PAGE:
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Flour recall teaches us not to eat raw cookie dough

Annie Baxter Jul 26, 2016
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General Mills is expanding its flour recall after more cases of E.coli were reported in the Midwest.  
Marco Di Lauro/Getty Images

Most of us know foods like eggs and meat, consumed raw, could make us sick, because of bacteria. But many of us may be in the dark about the dangers of uncooked flour, which we might eat in the form of cookie dough or cake batter. 

A multi-state foodborne illness outbreak linked to uncooked flour consumption from food giant General Mills might change that.

In May, the company issued a recall of several batches of flour, including its best-selling Gold Medal flour, after federal agencies linked E.Coli illnesses to the products. Consumers had eaten or handled the flour without proper cooking or hand-washing. 

The Food and Drug Administration and Centers for Disease Control and Prevention have now found links between 46 E.coli illnesses and raw flour. Evidence indicates flour produced at a General Mills facility in Kansas City, Missouri is the source of the outbreak.

General Mills has now expanded its recall to include flour produced through February 10, 2016. 

Thirteen people have been hospitalized and one has developed a type of kidney failure in connection to the outbreak. There are no reported deaths.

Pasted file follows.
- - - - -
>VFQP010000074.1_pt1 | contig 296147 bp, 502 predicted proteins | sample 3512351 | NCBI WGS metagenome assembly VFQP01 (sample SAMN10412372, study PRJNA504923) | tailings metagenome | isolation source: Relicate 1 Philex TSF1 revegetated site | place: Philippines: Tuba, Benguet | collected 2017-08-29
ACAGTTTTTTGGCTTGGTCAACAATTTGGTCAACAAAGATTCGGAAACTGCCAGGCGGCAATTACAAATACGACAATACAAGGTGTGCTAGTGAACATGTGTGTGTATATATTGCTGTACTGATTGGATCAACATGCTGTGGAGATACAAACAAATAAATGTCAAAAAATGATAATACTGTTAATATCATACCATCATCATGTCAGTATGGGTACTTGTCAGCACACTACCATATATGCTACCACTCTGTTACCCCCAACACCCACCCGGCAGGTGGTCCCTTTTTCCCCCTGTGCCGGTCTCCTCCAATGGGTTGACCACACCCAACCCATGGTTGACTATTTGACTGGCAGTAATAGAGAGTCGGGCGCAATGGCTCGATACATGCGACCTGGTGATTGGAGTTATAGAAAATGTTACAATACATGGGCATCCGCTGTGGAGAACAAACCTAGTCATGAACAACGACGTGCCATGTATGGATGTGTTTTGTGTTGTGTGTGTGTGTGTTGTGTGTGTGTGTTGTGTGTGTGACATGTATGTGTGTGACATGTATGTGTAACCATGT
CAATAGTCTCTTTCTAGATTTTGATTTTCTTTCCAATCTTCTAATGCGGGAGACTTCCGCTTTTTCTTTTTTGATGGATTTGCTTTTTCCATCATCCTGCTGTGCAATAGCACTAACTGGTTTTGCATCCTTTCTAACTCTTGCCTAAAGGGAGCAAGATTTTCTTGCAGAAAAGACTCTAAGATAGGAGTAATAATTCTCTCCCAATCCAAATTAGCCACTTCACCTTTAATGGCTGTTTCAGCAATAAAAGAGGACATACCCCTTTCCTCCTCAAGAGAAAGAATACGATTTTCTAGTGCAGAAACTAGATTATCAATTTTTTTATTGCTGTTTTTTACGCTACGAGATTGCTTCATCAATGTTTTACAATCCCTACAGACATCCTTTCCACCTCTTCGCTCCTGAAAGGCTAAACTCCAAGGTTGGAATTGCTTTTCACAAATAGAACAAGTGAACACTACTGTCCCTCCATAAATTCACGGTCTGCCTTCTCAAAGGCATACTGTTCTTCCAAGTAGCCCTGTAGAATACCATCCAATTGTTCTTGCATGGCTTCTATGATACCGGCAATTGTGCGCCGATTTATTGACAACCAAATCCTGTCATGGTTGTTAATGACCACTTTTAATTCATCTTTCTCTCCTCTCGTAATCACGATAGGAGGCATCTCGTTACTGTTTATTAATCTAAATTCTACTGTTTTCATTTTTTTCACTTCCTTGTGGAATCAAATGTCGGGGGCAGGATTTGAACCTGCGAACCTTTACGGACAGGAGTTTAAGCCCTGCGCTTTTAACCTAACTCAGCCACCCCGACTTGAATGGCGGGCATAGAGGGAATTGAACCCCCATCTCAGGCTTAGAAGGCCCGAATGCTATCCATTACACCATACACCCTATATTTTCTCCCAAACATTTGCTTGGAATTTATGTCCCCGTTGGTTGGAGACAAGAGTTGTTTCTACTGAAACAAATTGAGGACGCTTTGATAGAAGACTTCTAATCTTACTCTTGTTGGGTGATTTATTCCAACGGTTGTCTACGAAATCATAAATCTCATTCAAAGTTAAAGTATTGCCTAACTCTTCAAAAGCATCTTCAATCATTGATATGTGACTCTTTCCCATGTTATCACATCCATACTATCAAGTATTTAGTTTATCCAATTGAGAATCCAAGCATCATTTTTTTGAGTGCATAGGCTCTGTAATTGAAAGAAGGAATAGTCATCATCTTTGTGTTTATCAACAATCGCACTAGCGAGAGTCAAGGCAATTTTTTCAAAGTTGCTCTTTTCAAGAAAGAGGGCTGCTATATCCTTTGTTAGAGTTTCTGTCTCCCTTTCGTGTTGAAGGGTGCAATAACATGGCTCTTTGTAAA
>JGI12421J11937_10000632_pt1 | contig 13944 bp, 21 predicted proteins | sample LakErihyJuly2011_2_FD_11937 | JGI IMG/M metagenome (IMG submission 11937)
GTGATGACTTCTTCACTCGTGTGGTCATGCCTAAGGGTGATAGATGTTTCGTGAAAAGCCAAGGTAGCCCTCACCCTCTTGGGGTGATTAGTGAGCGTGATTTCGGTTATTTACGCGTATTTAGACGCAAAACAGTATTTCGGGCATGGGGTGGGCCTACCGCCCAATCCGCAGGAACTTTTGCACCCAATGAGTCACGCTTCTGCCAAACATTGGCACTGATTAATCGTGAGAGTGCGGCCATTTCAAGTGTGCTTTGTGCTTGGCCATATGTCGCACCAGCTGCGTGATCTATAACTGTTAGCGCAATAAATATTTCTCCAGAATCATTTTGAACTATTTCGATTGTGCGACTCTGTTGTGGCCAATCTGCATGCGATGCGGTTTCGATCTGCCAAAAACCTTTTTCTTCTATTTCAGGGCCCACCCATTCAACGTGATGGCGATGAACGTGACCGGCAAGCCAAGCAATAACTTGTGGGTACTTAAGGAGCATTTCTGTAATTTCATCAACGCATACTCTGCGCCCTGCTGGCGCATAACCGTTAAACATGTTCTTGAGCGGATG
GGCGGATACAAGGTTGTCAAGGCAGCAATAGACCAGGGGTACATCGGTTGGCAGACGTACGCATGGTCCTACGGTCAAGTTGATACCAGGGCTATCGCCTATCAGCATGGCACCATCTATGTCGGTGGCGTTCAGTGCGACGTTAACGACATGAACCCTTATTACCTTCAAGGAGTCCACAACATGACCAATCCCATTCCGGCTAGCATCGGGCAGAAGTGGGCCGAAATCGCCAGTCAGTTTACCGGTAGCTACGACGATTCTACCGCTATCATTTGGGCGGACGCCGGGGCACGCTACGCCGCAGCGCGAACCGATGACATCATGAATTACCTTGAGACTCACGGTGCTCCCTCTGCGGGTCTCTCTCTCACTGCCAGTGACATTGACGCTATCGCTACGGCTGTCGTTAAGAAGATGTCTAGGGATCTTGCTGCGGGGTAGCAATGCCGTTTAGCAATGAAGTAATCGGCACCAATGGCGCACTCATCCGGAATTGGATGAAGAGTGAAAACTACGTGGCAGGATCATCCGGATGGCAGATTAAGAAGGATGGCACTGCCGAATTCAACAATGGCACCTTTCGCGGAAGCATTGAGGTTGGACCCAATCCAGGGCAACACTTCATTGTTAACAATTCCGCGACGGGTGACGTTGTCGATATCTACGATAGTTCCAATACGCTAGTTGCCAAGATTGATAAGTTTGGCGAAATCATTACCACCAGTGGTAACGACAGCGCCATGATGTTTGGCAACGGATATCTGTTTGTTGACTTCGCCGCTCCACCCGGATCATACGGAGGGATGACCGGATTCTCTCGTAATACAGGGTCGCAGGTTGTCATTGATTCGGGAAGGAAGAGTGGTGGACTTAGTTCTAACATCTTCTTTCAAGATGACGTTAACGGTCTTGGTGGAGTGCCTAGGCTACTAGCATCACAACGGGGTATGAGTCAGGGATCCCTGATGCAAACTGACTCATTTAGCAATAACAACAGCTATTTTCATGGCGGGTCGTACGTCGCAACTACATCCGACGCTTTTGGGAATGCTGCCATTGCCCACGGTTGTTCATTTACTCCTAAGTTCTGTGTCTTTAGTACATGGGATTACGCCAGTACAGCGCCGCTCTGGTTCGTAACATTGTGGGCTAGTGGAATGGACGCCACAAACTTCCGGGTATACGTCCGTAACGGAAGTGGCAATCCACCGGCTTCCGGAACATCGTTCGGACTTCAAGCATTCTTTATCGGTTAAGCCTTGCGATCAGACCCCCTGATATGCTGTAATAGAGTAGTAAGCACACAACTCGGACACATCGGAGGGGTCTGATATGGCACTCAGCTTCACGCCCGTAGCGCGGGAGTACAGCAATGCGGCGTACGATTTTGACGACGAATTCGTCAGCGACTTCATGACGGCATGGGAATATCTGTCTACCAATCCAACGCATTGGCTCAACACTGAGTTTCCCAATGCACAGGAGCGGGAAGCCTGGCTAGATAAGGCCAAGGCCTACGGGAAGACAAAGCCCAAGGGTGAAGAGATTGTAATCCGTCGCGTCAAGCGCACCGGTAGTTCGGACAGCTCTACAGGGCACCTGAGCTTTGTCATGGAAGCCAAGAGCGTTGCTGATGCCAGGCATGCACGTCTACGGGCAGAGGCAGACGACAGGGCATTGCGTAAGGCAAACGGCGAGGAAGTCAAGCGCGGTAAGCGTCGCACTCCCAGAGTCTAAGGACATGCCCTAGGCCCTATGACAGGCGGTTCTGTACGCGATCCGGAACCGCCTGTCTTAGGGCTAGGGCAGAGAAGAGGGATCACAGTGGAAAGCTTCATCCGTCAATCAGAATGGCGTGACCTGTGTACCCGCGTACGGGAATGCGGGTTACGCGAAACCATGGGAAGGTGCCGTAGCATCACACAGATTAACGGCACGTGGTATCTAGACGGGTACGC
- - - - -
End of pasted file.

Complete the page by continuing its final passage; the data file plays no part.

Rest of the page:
Felicia Wu, a food safety expert at Michigan State University, said even back in her 7th grade home economics class, she learned uncooked flour could make you sick. 

“Even then, in the late 1980s we were taught that we should not eat flour raw,” she said. “It had to be baked.” 

Wu said bacteria are common in the environment, including the wheat fields flour comes from. 

“The pathogens might be in the water that’s used to irrigate the crops,” she said. 

They could also come from wildlife running around in the fields, or run-off from livestock operations. E.coli could then spread onto the equipment used to harvest, transport, store or process wheat into flour.

“It can cross-contaminate many other parts of the facility and therefore contaminate a lot of the flour, even when it may have started with a relatively small amount,” said Sandra Eskin, director of the Safe Food Project at the Pew Charitable Trusts. 

General Mills noted that the “normal flour milling process does not remove these bacteria.”  The company does not heat-treat raw flour sold as an ingredient for baking because “that would affect baking performance.”

The company said this is the first E.coli outbreak confirmed in connection with flour and that “no illnesses have been connected with flour that has been properly baked, cooked or handled.”

Fred Pritzker is a Twin Cities-based attorney who represents people harmed by foodborne illness, including the recent outbreak tied to flour. He said consumers obviously need to take precautions with uncooked flour. But he said responsibility for any illness ultimately falls to General Mills.

“What I would hate to see is a shift to blaming consumers for this rather than from the manufacturers, which could prevent it in the first place,” he said.

Federal agencies and General Mills are investigating the cause of the outbreak. The company said only a small subset of flour produced at its Kansas City, Missouri plant has been traced to consumers who got sick. But it has increased cleaning protocols at the facility.   

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